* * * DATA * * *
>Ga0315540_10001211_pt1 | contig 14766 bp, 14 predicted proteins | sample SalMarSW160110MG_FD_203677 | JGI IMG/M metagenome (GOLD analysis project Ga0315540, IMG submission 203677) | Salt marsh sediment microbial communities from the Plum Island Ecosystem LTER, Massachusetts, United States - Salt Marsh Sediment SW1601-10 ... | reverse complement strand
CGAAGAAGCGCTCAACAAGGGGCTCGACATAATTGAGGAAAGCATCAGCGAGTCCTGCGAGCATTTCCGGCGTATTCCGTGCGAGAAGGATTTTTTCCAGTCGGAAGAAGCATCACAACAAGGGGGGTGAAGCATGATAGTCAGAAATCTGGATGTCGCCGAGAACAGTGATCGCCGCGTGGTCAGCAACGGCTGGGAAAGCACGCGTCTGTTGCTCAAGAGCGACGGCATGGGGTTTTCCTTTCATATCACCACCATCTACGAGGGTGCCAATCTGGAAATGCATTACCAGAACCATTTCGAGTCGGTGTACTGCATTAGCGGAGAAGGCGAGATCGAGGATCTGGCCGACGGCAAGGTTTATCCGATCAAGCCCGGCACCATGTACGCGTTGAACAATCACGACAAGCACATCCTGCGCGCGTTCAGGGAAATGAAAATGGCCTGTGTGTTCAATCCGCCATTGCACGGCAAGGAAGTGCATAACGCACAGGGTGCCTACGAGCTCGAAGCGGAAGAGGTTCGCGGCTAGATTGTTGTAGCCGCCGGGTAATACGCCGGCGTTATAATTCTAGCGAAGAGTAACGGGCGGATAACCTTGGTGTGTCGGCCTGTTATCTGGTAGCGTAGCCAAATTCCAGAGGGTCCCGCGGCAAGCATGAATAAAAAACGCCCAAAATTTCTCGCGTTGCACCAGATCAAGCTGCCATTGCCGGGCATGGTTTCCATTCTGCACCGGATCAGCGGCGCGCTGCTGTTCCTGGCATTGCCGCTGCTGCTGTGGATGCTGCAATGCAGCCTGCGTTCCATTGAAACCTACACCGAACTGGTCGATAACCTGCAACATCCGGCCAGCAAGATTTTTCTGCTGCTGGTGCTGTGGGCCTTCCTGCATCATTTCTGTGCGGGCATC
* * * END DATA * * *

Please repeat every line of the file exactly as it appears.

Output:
>Ga0315540_10001211_pt1 | contig 14766 bp, 14 predicted proteins | sample SalMarSW160110MG_FD_203677 | JGI IMG/M metagenome (GOLD analysis project Ga0315540, IMG submission 203677) | Salt marsh sediment microbial communities from the Plum Island Ecosystem LTER, Massachusetts, United States - Salt Marsh Sediment SW1601-10 ... | reverse complement strand
CGAAGAAGCGCTCAACAAGGGGCTCGACATAATTGAGGAAAGCATCAGCGAGTCCTGCGAGCATTTCCGGCGTATTCCGTGCGAGAAGGATTTTTTCCAGTCGGAAGAAGCATCACAACAAGGGGGGTGAAGCATGATAGTCAGAAATCTGGATGTCGCCGAGAACAGTGATCGCCGCGTGGTCAGCAACGGCTGGGAAAGCACGCGTCTGTTGCTCAAGAGCGACGGCATGGGGTTTTCCTTTCATATCACCACCATCTACGAGGGTGCCAATCTGGAAATGCATTACCAGAACCATTTCGAGTCGGTGTACTGCATTAGCGGAGAAGGCGAGATCGAGGATCTGGCCGACGGCAAGGTTTATCCGATCAAGCCCGGCACCATGTACGCGTTGAACAATCACGACAAGCACATCCTGCGCGCGTTCAGGGAAATGAAAATGGCCTGTGTGTTCAATCCGCCATTGCACGGCAAGGAAGTGCATAACGCACAGGGTGCCTACGAGCTCGAAGCGGAAGAGGTTCGCGGCTAGATTGTTGTAGCCGCCGGGTAATACGCCGGCGTTATAATTCTAGCGAAGAGTAACGGGCGGATAACCTTGGTGTGTCGGCCTGTTATCTGGTAGCGTAGCCAAATTCCAGAGGGTCCCGCGGCAAGCATGAATAAAAAACGCCCAAAATTTCTCGCGTTGCACCAGATCAAGCTGCCATTGCCGGGCATGGTTTCCATTCTGCACCGGATCAGCGGCGCGCTGCTGTTCCTGGCATTGCCGCTGCTGCTGTGGATGCTGCAATGCAGCCTGCGTTCCATTGAAACCTACACCGAACTGGTCGATAACCTGCAACATCCGGCCAGCAAGATTTTTCTGCTGCTGGTGCTGTGGGCCTTCCTGCATCATTTCTGTGCGGGCATC